A proposed congressional bill would require electric companies to invest in renewable energy and could benefit the South Shore.
The renewable energy industry may get a boost from Washington, and the South Shore – aiming to become a leader in wind power production – could benefit.
Some lawmakers, including U.S. Reps. William Delahunt, D-Quincy, and Stephen Lynch, D-South Boston, want to require electric companies to supply 15 percent of power from renewable sources such as wind and solar by 2020.
“Thank you, Congress, for doing this. President Bush, please approve this law,” said Judeth Van Hamm of Hull, president of Hull-based Sustainable South Shore, an organization with representatives from 18 communities that raises global warming awareness.
When Congress reconvenes Sept. 4, a conference committee will try to agree on an energy bill. House Bill 3221 includes the renewable energy provision, although there is no comparable element in the Senate version.
“The primary benefit of the legislation would be to build the renewable energy market,” said Seth Kaplan, a senior attorney and director of the Conservation Law Foundation’s Clean Energy & Climate Change Program.
The legislation, if passed, could save consumers about $28.5 billion on gas and electric bills by 2020, according to the Conservation Law Foundation's Web site.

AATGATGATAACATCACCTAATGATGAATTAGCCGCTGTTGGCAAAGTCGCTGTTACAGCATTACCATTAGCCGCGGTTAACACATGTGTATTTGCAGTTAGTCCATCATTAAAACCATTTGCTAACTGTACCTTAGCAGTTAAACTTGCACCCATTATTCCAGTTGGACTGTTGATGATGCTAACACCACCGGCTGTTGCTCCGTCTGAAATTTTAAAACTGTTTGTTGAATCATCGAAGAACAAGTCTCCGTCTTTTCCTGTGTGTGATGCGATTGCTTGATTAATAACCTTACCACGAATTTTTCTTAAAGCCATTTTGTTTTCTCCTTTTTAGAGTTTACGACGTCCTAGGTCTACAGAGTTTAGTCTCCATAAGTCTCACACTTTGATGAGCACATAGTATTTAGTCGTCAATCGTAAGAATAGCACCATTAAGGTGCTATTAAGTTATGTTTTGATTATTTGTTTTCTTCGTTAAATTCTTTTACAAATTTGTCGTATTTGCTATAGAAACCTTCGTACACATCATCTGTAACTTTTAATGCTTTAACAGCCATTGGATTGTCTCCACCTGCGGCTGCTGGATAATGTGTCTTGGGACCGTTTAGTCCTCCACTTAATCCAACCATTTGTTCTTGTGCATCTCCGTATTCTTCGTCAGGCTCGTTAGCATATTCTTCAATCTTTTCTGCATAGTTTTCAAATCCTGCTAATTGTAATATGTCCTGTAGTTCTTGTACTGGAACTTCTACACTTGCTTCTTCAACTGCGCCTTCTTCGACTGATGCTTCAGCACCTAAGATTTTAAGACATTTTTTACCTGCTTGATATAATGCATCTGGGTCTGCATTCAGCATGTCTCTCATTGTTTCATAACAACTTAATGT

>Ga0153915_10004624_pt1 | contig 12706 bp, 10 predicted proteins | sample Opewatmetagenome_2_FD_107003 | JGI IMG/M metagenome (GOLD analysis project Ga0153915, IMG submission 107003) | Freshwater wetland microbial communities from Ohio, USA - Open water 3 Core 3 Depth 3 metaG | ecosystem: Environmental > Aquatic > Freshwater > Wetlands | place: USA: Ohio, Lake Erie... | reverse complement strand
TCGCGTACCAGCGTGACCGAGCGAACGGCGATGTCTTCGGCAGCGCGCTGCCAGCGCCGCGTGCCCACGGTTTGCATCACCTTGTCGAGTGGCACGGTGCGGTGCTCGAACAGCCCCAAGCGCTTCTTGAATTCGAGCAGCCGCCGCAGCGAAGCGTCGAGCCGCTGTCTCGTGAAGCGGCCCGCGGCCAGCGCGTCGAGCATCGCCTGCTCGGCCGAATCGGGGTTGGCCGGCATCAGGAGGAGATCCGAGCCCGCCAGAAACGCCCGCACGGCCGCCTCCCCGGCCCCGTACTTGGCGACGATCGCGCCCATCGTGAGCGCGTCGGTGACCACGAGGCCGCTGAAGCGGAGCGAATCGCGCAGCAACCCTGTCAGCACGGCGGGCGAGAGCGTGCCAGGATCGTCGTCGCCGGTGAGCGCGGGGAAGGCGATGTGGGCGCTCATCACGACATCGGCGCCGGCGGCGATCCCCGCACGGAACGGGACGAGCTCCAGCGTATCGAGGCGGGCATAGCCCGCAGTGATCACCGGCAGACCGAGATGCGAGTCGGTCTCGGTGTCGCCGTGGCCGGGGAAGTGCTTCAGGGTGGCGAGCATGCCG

It also comes at a time of vigorous debate about wind power in Massachusetts, in light of a proposed 130-turbine wind farm spread over 25 square miles off Nantucket Sound.
Delahunt and U.S. Sen. Edward Kennedy have opposed the effort, which would create the nation’s first offshore wind farm, while Gov. Deval Patrick, Rep. Barney Frank and others support it.
South Shore communities have already made progress and may benefit financially from a growing renewable energy market, Kaplan said.
Hull has two wind turbines and four more have been proposed. Quincy recently completed a year-long study of potential wind turbine sites.
“(The legislation) will make a difference for residents,” said Lisa Bertola of Scituate, a member of Sustainable South Shore.
Bertola said she would like the bill to require even more of a commitment to renewable energy.
“Any step is a good step, but the legislation is probably not adequate,” she said.
If wind energy becomes a business venture, it could be a whole new world, she said. The South Shore could have a wind power collaborative that could satisfy its needs and even make money.
“The possibilities are endless,” Bertola said. The key is making the technology more affordable, refined and plentiful, she said.
Currently, electric companies doing business in Massachusetts must have a minimum of 3 percent power from renewable energy. Under state regulations, the power companies must increase it to 4 percent by 2009.
“We are all moving in the same direction, towards less reliance on foreign oil,” said state Sen. Michael Morrissey, D-Quincy, a member of the special State Senate Committee on Global Warming and Climate Change.
“We try to stay ahead of the curve,” Morrissey said. “We have a standard. I would be happy if we meet it and exceed it.”
Adva Saldinger of The Patriot Ledger (Quincy, Mass.) may be reached at firstname.lastname@example.org.